Picture of Pastor Gettys

Sermon delivered December 14, 2002 by Pastor Donald J. Gettys

McDonald Road Seventh-day Adventist Church

McDonald, Tennessee

Biblical quotations are from the New International Version NIV unless otherwise noted. Divine pronouns and titles are capitalized.

Taking Inventory

Communion Service

I went to Andrews University in Berrien Springs, Michigan, and I set out to be an accountant. For three years, my goal was to be a CPA. In my freshman year, my professor said, "I would like for you to go back and take an inventory of all of your assets." Okay, I can do that. So, I went back to my room in Birch Hall and started looking at everything: I had my shoes, my clothes, and some pencils. I had a watch that was given me for my eighth grade graduation. I had a suitcase that was from my eighth grade graduation. I had a portable typewriter. I had my bicycle, didn't have a car or anything. And I had a box of crackers in the room. I had my work clothes for working at the college wood products. I had an umbrella. That was about it. The total value I remember was under two hundred dollars. I thought, "You know, for the first nineteen year, that's not doing too hot. I've got to do better than that." And so it's sort of as a class project, redoubled my energies, my efforts to do a little better than that, to start working a little harder. "Otherwise," I thought, "by the time I'm forty, I'll be worth four hundred dollars. By the time I'm sixty at this rate, it'll be six hundred dollars. I need to do a little better." And so, I did. If I compare that day to now, our cars are paid for, our house is paid for, we've made a lot of progress. The Lord has blessed.

I would like to challenge you spiritually to take an inventory of your life and compare that to how it was when you first became a Christian. Have you doubled? Have you gone like a lot of us do financially? Have you increased at that rate, or are you just sort of increasing spiritually at a lower rate? You ought to do that.

The Bible says we ought to do that in II Corinthians 13:5,6. Examine yourselves. Have you ever given yourself a test? I've taken a lot of tests in my time. I remember taking a test for my driver's license, and I got that hot piece of plastic. That was so neat. I took a lot of exams in college and academy. I don't know why teachers have to keep doing that, but they do. And I took an exam when I got my ham radio license. I've taken a lot of tests, but this says you should test yourself. That's what the Bible says. Test yourself. Do you not realize that Christ Jesus is in you--unless of course, you fail the test. So you need to take an inventory of your life. And you should do this as adults, anyway. If you have your own home, you should take an inventory of it in case the house burns down. You can't collect insurance on your furniture you know, or anything, unless you can prove you had it. And so we should test ourself.

Look at 1 Corinthians 11:28. Before a communion service, A man ought to examine himself before he eats of the bread and drinks of the cup. So, before we this service today, we should examine our lives. We should do a spiritual inventory of ourselves.

Plato said it long ago: "The unexamined life is the life not worth living." You need to check yourself out. You can't go to the doctor for this. You have to do it yourself.

I think there are several inventory questions we could propose to you that you would use.

1. Am I Led by the Holy Spirit? Romans 8:14 suggests this. In fact it goes so high as to say, ...those who are led by the Spirit of God are sons of God. Well, I want to be a child of God, so I want to be led by the Holy Spirit. Are you really led by the Holy Spirit? Or are you led by some other spirit? What is the driving force of your life? Is it the arcade. Is it Videos, DVDs? Is it drugs? What is the driving force of your life? Is it the Holy Spirit?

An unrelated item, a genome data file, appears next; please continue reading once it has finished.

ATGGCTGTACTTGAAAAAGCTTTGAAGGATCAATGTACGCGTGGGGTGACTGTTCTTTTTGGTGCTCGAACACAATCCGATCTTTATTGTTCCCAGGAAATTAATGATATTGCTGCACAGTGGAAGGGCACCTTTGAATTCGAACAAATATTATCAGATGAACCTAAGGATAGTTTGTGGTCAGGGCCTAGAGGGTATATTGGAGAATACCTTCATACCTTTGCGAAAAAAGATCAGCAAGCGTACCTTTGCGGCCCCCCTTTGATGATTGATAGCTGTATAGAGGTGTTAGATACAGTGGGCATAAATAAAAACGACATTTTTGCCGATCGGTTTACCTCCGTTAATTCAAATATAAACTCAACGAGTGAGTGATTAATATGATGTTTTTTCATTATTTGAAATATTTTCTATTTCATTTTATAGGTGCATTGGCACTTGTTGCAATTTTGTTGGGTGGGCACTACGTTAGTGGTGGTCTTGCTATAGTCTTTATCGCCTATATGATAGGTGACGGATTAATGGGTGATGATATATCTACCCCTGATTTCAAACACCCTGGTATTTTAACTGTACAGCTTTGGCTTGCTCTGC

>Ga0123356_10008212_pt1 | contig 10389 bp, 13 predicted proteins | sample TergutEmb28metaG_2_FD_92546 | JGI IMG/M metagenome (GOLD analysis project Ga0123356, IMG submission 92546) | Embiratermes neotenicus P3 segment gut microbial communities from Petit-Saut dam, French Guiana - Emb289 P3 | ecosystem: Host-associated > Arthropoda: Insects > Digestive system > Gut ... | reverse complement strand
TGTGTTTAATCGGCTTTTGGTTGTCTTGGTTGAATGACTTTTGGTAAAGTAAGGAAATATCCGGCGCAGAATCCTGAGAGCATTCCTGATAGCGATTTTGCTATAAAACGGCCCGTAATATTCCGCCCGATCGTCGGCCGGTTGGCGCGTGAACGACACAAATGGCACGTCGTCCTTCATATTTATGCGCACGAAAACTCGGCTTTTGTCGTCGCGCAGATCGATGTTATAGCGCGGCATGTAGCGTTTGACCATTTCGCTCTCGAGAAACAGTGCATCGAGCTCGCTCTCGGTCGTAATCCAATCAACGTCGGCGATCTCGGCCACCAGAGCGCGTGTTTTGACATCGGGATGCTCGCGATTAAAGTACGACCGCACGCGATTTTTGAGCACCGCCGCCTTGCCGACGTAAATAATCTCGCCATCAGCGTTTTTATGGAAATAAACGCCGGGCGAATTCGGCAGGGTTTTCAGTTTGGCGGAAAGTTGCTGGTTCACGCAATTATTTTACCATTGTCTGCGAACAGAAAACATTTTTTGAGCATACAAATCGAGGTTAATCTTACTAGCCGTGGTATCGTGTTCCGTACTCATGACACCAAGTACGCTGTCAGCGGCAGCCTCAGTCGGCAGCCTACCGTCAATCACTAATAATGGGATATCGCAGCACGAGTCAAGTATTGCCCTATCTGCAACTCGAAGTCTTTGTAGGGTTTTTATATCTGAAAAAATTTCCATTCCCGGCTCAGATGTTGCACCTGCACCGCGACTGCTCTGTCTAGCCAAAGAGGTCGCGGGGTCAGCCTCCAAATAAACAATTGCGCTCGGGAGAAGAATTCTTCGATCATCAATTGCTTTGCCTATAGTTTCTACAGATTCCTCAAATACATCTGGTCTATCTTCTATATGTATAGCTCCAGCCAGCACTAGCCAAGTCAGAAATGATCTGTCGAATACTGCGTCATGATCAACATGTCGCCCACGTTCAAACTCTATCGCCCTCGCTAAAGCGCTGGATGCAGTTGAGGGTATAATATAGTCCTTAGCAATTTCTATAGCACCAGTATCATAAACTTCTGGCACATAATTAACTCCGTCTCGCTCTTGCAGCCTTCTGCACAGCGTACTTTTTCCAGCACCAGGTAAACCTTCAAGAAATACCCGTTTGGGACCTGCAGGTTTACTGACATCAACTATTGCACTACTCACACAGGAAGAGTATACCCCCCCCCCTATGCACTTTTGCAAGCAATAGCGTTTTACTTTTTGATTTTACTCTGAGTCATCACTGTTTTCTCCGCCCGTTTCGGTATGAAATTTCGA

2. Am I really walking with Jesus? That's a significant question. Colossians 2:6 (KJV) As ye have therefore received Christ Jesus the Lord, so walk ye in him. We are charged to walk in Jesus. Are you walking with Jesus? Are you, really?

3. Am I Studying the Bible as I should? David tells the secret of a person who is truly blessed: Psalm 1:2 But his delight is in the law of the Lord, and on his law he meditates day and night. Have you ever read the Bible all the way through? Have you? How old are you? Will you ever do it? Do you read the Bible every day? Did you know that Marge Seifert, our organist, her daddy was in church this morning and he said, "I have read the Bible through this year, three times!" Now. when you get retired you can be going like that all day anyway. You'll have time to read it. But I read the Bible before I came to church today, did you? You'd better take an inventory and figure out where you are in this spiritual life. Did you open it and read it before you came to church today?

4. Is my prayer life Healthy or is it sick? Did you read the recent Review? They did a survey on Adventists. Was it George Barnia or someone like that? And, my, the results of that survey were horrible. Our prayer life is sick. As Christians, something is wrong with us. Way over half of us do not have a good prayer life at all. We ought to examine that.

5. Am I actively involved in sharing my faith with someone else? Now, we're not Jehovah's Witnesses, but we ought to be witnessing for Jehovah, shouldn't we? We ought to be sharing our faith with somebody on a regular basis.

So, if your spiritual life were placed in the pathology lab and those test results came back, how would you measure up? That' the key question. Those test determine the level of your spirituality and you are the testor. And you ar also the person who is taking the test. Do you really know Jesus? Paul suggests doing a personal pre-advent Judgment on your own Christian Experience. That's what you're supposed to do. Then the communion service can be profoundly significant. But only if you do that. Hopefully your spiritual assets will far outnumber the time that you began as a Christian. They've grown significantly. You've grown to be more like Jesus. If not, something is wrong, and that's the type of test we need to take on our selves. The Communion Service then can be really great.